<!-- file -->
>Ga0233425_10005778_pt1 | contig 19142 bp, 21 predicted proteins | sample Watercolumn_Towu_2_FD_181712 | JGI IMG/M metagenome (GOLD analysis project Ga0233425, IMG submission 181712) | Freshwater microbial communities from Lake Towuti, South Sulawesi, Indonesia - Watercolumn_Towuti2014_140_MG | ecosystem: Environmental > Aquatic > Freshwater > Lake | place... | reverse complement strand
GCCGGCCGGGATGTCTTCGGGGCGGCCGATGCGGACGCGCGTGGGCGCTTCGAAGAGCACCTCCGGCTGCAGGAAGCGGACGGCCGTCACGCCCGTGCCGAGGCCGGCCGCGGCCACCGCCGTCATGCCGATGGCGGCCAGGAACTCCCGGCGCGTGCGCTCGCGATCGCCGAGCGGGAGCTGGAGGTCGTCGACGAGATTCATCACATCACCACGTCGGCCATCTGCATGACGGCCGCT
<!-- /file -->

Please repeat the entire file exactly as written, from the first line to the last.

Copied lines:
>Ga0233425_10005778_pt1 | contig 19142 bp, 21 predicted proteins | sample Watercolumn_Towu_2_FD_181712 | JGI IMG/M metagenome (GOLD analysis project Ga0233425, IMG submission 181712) | Freshwater microbial communities from Lake Towuti, South Sulawesi, Indonesia - Watercolumn_Towuti2014_140_MG | ecosystem: Environmental > Aquatic > Freshwater > Lake | place... | reverse complement strand
GCCGGCCGGGATGTCTTCGGGGCGGCCGATGCGGACGCGCGTGGGCGCTTCGAAGAGCACCTCCGGCTGCAGGAAGCGGACGGCCGTCACGCCCGTGCCGAGGCCGGCCGCGGCCACCGCCGTCATGCCGATGGCGGCCAGGAACTCCCGGCGCGTGCGCTCGCGATCGCCGAGCGGGAGCTGGAGGTCGTCGACGAGATTCATCACATCACCACGTCGGCCATCTGCATGACGGCCGCT